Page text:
meltdown and spectre update

First published 5 January 2018

Keep applying software updates to ensure continuous protection

In the last few days, there has been a lot of discussion in the media about the Meltdown and Spectre vulnerabilities found in the central processing chips (CPU) of almost all modern computers.  Keep in mind that mobile phones and tablets are also computers. 

While these vulnerabilities have the potential to be serious there is no indication at the moment that they are being exploited by hackers and criminals. However, this is only a matter of time before they are.

These vulnerabilities can only be used to read (protected) memory, that cannot be used to run malicious code.

What should I be doing?

Apply software updates as they are supplied by your provider.  This includes operating system (OS) updates, firmware updates (normally called BIOS or U/EFI updates) and web browser updates.

In this particular case, there can be some unusual side effects which may mean having to update anti-virus products as well.

*** UPDATED 10/01/2018 ***

Further information can be found on the Windows security updates provided by Microsoft here:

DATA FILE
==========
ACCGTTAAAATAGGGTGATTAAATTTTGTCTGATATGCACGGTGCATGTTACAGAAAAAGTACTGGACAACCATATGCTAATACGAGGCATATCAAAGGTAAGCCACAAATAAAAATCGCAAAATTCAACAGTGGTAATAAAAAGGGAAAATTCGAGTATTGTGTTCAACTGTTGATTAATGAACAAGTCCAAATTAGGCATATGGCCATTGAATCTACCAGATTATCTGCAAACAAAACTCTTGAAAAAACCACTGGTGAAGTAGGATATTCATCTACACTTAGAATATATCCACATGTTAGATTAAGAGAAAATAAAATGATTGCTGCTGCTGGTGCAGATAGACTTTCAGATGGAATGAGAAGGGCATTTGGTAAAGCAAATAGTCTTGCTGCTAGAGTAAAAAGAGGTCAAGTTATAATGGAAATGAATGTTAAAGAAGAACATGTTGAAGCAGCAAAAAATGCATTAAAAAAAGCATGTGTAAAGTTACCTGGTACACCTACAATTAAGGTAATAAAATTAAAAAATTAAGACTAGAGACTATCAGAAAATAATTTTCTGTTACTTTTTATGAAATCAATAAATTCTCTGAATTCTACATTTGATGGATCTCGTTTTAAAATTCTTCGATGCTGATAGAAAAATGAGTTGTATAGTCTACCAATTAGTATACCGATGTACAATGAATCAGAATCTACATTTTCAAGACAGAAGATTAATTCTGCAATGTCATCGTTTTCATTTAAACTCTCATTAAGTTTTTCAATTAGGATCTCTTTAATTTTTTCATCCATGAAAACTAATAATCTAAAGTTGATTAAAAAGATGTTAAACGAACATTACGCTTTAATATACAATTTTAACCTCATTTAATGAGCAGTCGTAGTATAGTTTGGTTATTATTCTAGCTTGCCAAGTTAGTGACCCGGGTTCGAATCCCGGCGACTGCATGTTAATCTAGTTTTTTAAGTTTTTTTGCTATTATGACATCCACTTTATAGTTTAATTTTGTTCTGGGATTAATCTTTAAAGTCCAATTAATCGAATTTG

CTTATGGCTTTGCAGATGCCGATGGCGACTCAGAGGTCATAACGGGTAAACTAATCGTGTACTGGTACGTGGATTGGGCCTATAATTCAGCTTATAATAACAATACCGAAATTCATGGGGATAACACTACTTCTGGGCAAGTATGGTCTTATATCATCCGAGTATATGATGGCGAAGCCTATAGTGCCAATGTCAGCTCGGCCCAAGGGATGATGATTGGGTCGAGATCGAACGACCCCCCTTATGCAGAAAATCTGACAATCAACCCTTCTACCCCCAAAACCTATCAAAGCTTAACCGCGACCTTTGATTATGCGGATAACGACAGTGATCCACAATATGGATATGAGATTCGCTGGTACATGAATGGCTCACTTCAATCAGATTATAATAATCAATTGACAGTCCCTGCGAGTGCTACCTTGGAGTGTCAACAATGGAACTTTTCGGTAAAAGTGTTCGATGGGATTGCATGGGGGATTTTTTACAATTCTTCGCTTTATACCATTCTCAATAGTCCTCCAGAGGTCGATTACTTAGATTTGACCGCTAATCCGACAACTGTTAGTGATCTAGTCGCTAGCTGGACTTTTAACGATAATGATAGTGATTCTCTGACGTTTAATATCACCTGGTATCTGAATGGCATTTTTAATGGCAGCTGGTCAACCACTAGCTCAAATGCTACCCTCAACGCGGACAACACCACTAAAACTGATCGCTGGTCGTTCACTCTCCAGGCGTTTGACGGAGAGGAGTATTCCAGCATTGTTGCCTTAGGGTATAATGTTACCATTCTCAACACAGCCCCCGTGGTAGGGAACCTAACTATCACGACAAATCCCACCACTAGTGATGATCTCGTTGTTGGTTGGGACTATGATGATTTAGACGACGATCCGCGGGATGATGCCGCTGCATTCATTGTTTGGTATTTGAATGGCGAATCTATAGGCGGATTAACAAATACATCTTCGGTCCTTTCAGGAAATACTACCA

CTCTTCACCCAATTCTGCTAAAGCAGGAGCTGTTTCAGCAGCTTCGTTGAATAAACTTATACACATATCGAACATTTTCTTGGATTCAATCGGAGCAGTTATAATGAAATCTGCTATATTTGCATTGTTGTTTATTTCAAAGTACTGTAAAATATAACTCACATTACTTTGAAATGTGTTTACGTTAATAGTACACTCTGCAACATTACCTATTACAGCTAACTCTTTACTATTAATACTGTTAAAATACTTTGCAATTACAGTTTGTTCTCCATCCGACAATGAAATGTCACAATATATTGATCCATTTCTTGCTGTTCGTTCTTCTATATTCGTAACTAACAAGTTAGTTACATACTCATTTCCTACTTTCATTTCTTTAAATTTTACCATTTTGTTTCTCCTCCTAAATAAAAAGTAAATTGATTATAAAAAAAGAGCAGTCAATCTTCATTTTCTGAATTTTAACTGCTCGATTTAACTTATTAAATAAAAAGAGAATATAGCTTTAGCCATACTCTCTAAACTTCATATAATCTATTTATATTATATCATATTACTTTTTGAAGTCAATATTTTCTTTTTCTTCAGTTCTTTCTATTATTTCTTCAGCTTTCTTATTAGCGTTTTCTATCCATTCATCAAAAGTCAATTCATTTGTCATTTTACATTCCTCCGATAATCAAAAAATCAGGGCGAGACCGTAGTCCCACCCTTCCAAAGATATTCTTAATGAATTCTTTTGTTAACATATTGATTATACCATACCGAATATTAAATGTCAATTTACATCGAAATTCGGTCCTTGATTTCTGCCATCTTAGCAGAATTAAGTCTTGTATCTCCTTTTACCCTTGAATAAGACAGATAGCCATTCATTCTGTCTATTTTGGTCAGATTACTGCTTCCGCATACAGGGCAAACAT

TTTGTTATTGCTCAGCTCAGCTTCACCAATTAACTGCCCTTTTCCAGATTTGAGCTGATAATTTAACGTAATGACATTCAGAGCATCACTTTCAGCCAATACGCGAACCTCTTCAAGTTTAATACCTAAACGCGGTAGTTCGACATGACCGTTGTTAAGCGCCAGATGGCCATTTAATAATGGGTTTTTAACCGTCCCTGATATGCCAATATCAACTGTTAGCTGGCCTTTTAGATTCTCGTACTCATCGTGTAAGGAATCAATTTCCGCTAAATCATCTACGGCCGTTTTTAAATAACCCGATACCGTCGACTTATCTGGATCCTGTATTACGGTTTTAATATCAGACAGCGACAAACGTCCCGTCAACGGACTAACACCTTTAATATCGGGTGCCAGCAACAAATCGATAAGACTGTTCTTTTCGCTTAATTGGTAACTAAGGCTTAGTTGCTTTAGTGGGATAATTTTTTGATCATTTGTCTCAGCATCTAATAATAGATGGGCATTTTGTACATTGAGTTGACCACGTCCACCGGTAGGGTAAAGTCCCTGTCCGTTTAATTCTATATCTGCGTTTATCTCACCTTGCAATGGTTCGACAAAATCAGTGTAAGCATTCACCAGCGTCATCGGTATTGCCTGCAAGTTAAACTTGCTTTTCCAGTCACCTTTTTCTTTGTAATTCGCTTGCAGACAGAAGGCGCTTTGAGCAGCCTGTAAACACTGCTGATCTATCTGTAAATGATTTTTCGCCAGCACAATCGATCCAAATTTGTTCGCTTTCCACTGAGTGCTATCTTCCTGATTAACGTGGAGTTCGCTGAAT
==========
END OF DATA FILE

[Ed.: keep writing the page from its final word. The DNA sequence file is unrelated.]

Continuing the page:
In particular, this article states:

Note: Customers will not receive the January 2018 security updates (or any subsequent security updates) and will not be protected from security vulnerabilities unless their antivirus software vendor sets the following registry key:

There is a list of which AV applications set this registry key (an internal Windows setting) here

*** END UPDATE ***

If possible test the updated applications on a secondary PC before applying the updates to your primary PC.

What next?

Don’t panic!

Reports of the dramatic slowing downing of computer performance appear to be overstated.

The software industry and security experts are working hard to resolve these issues.

Contact your IT provider for specific advice and guidance on your particular IT systems.

Continue to test and evaluate your business continuity plan (BCP).

For more information see the NCSC web site: